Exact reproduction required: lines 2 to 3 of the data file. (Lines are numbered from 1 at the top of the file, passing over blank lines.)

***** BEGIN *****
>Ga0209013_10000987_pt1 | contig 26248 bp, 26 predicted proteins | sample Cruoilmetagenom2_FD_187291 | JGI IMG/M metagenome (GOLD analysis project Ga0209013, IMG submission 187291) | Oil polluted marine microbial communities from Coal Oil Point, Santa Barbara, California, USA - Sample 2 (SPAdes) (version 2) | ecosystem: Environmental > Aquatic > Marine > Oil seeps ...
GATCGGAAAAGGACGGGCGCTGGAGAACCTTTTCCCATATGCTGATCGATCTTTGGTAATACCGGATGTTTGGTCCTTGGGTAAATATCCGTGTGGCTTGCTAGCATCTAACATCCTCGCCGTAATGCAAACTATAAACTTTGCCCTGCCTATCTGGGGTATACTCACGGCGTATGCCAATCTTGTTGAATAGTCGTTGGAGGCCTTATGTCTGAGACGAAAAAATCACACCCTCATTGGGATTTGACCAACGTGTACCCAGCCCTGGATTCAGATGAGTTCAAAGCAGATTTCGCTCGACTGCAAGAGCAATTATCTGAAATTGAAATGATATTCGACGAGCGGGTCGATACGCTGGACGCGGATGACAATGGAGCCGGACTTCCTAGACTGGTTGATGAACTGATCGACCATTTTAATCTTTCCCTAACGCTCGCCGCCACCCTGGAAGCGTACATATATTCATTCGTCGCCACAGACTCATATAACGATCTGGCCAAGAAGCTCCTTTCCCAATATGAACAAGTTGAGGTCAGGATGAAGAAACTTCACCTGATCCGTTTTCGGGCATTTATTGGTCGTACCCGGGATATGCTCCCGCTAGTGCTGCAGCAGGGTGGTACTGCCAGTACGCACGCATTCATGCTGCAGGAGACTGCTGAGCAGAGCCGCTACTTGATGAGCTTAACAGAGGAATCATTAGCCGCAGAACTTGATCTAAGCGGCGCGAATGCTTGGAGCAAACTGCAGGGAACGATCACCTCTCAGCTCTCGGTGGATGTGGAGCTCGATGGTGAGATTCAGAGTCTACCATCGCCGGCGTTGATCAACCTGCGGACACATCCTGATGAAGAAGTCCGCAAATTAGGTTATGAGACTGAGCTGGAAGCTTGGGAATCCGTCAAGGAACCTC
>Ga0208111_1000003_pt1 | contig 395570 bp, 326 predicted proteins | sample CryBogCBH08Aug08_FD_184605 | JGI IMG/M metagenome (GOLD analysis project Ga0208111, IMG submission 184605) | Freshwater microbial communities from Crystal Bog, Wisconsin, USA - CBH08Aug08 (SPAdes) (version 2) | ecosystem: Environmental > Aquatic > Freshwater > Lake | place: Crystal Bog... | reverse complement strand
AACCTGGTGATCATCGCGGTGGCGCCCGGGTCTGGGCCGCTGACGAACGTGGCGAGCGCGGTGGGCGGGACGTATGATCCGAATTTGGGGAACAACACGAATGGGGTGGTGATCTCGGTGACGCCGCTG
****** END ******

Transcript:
GATCGGAAAAGGACGGGCGCTGGAGAACCTTTTCCCATATGCTGATCGATCTTTGGTAATACCGGATGTTTGGTCCTTGGGTAAATATCCGTGTGGCTTGCTAGCATCTAACATCCTCGCCGTAATGCAAACTATAAACTTTGCCCTGCCTATCTGGGGTATACTCACGGCGTATGCCAATCTTGTTGAATAGTCGTTGGAGGCCTTATGTCTGAGACGAAAAAATCACACCCTCATTGGGATTTGACCAACGTGTACCCAGCCCTGGATTCAGATGAGTTCAAAGCAGATTTCGCTCGACTGCAAGAGCAATTATCTGAAATTGAAATGATATTCGACGAGCGGGTCGATACGCTGGACGCGGATGACAATGGAGCCGGACTTCCTAGACTGGTTGATGAACTGATCGACCATTTTAATCTTTCCCTAACGCTCGCCGCCACCCTGGAAGCGTACATATATTCATTCGTCGCCACAGACTCATATAACGATCTGGCCAAGAAGCTCCTTTCCCAATATGAACAAGTTGAGGTCAGGATGAAGAAACTTCACCTGATCCGTTTTCGGGCATTTATTGGTCGTACCCGGGATATGCTCCCGCTAGTGCTGCAGCAGGGTGGTACTGCCAGTACGCACGCATTCATGCTGCAGGAGACTGCTGAGCAGAGCCGCTACTTGATGAGCTTAACAGAGGAATCATTAGCCGCAGAACTTGATCTAAGCGGCGCGAATGCTTGGAGCAAACTGCAGGGAACGATCACCTCTCAGCTCTCGGTGGATGTGGAGCTCGATGGTGAGATTCAGAGTCTACCATCGCCGGCGTTGATCAACCTGCGGACACATCCTGATGAAGAAGTCCGCAAATTAGGTTATGAGACTGAGCTGGAAGCTTGGGAATCCGTCAAGGAACCTC
>Ga0208111_1000003_pt1 | contig 395570 bp, 326 predicted proteins | sample CryBogCBH08Aug08_FD_184605 | JGI IMG/M metagenome (GOLD analysis project Ga0208111, IMG submission 184605) | Freshwater microbial communities from Crystal Bog, Wisconsin, USA - CBH08Aug08 (SPAdes) (version 2) | ecosystem: Environmental > Aquatic > Freshwater > Lake | place: Crystal Bog... | reverse complement strand